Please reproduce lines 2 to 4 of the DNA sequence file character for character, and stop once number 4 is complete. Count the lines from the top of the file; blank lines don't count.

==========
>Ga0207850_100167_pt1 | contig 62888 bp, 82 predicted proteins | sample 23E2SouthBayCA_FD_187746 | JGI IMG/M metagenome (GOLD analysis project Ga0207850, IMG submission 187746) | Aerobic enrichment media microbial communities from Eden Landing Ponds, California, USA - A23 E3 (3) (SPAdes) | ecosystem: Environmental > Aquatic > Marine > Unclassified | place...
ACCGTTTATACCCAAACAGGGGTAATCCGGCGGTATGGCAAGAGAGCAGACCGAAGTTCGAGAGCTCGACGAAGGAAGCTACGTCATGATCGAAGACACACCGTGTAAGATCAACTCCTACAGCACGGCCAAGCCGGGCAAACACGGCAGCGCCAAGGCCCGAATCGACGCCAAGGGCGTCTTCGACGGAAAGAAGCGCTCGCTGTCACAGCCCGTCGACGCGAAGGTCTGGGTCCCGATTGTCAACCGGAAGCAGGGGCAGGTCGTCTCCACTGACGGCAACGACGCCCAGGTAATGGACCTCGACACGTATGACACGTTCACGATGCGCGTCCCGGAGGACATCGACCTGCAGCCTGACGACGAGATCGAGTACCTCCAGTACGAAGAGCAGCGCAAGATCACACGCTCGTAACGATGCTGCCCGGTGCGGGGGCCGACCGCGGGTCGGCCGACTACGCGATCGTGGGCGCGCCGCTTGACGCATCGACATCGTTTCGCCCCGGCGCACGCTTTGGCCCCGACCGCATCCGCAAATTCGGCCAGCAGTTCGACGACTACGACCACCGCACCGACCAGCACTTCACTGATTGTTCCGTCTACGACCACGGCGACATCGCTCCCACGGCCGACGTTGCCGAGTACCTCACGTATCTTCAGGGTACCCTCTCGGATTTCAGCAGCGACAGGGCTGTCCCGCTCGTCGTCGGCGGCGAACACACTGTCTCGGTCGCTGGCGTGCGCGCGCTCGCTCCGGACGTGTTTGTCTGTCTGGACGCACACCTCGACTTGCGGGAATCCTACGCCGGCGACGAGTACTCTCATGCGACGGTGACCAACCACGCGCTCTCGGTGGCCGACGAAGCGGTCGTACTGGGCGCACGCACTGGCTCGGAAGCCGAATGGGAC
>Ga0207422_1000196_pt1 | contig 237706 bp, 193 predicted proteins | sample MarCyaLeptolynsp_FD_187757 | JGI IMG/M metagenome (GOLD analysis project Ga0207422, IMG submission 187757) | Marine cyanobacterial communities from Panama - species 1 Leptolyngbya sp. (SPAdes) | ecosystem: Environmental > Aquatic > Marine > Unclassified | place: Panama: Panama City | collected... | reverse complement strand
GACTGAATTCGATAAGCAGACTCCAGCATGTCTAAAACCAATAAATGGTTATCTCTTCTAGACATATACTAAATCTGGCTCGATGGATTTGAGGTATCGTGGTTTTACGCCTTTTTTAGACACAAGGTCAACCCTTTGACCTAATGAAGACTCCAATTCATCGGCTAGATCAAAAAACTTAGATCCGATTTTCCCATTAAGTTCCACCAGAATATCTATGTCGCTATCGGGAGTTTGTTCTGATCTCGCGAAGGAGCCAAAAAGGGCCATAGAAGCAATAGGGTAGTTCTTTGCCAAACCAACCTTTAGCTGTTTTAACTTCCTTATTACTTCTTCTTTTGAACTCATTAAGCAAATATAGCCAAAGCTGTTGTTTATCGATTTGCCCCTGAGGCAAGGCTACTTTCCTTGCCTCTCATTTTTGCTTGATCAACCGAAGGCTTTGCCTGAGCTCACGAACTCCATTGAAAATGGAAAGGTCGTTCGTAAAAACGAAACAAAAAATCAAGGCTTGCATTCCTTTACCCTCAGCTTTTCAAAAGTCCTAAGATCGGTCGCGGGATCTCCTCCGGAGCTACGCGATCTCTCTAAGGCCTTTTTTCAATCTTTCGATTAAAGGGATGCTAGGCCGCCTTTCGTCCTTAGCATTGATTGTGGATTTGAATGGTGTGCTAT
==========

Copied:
ACCGTTTATACCCAAACAGGGGTAATCCGGCGGTATGGCAAGAGAGCAGACCGAAGTTCGAGAGCTCGACGAAGGAAGCTACGTCATGATCGAAGACACACCGTGTAAGATCAACTCCTACAGCACGGCCAAGCCGGGCAAACACGGCAGCGCCAAGGCCCGAATCGACGCCAAGGGCGTCTTCGACGGAAAGAAGCGCTCGCTGTCACAGCCCGTCGACGCGAAGGTCTGGGTCCCGATTGTCAACCGGAAGCAGGGGCAGGTCGTCTCCACTGACGGCAACGACGCCCAGGTAATGGACCTCGACACGTATGACACGTTCACGATGCGCGTCCCGGAGGACATCGACCTGCAGCCTGACGACGAGATCGAGTACCTCCAGTACGAAGAGCAGCGCAAGATCACACGCTCGTAACGATGCTGCCCGGTGCGGGGGCCGACCGCGGGTCGGCCGACTACGCGATCGTGGGCGCGCCGCTTGACGCATCGACATCGTTTCGCCCCGGCGCACGCTTTGGCCCCGACCGCATCCGCAAATTCGGCCAGCAGTTCGACGACTACGACCACCGCACCGACCAGCACTTCACTGATTGTTCCGTCTACGACCACGGCGACATCGCTCCCACGGCCGACGTTGCCGAGTACCTCACGTATCTTCAGGGTACCCTCTCGGATTTCAGCAGCGACAGGGCTGTCCCGCTCGTCGTCGGCGGCGAACACACTGTCTCGGTCGCTGGCGTGCGCGCGCTCGCTCCGGACGTGTTTGTCTGTCTGGACGCACACCTCGACTTGCGGGAATCCTACGCCGGCGACGAGTACTCTCATGCGACGGTGACCAACCACGCGCTCTCGGTGGCCGACGAAGCGGTCGTACTGGGCGCACGCACTGGCTCGGAAGCCGAATGGGAC
>Ga0207422_1000196_pt1 | contig 237706 bp, 193 predicted proteins | sample MarCyaLeptolynsp_FD_187757 | JGI IMG/M metagenome (GOLD analysis project Ga0207422, IMG submission 187757) | Marine cyanobacterial communities from Panama - species 1 Leptolyngbya sp. (SPAdes) | ecosystem: Environmental > Aquatic > Marine > Unclassified | place: Panama: Panama City | collected... | reverse complement strand
GACTGAATTCGATAAGCAGACTCCAGCATGTCTAAAACCAATAAATGGTTATCTCTTCTAGACATATACTAAATCTGGCTCGATGGATTTGAGGTATCGTGGTTTTACGCCTTTTTTAGACACAAGGTCAACCCTTTGACCTAATGAAGACTCCAATTCATCGGCTAGATCAAAAAACTTAGATCCGATTTTCCCATTAAGTTCCACCAGAATATCTATGTCGCTATCGGGAGTTTGTTCTGATCTCGCGAAGGAGCCAAAAAGGGCCATAGAAGCAATAGGGTAGTTCTTTGCCAAACCAACCTTTAGCTGTTTTAACTTCCTTATTACTTCTTCTTTTGAACTCATTAAGCAAATATAGCCAAAGCTGTTGTTTATCGATTTGCCCCTGAGGCAAGGCTACTTTCCTTGCCTCTCATTTTTGCTTGATCAACCGAAGGCTTTGCCTGAGCTCACGAACTCCATTGAAAATGGAAAGGTCGTTCGTAAAAACGAAACAAAAAATCAAGGCTTGCATTCCTTTACCCTCAGCTTTTCAAAAGTCCTAAGATCGGTCGCGGGATCTCCTCCGGAGCTACGCGATCTCTCTAAGGCCTTTTTTCAATCTTTCGATTAAAGGGATGCTAGGCCGCCTTTCGTCCTTAGCATTGATTGTGGATTTGAATGGTGTGCTAT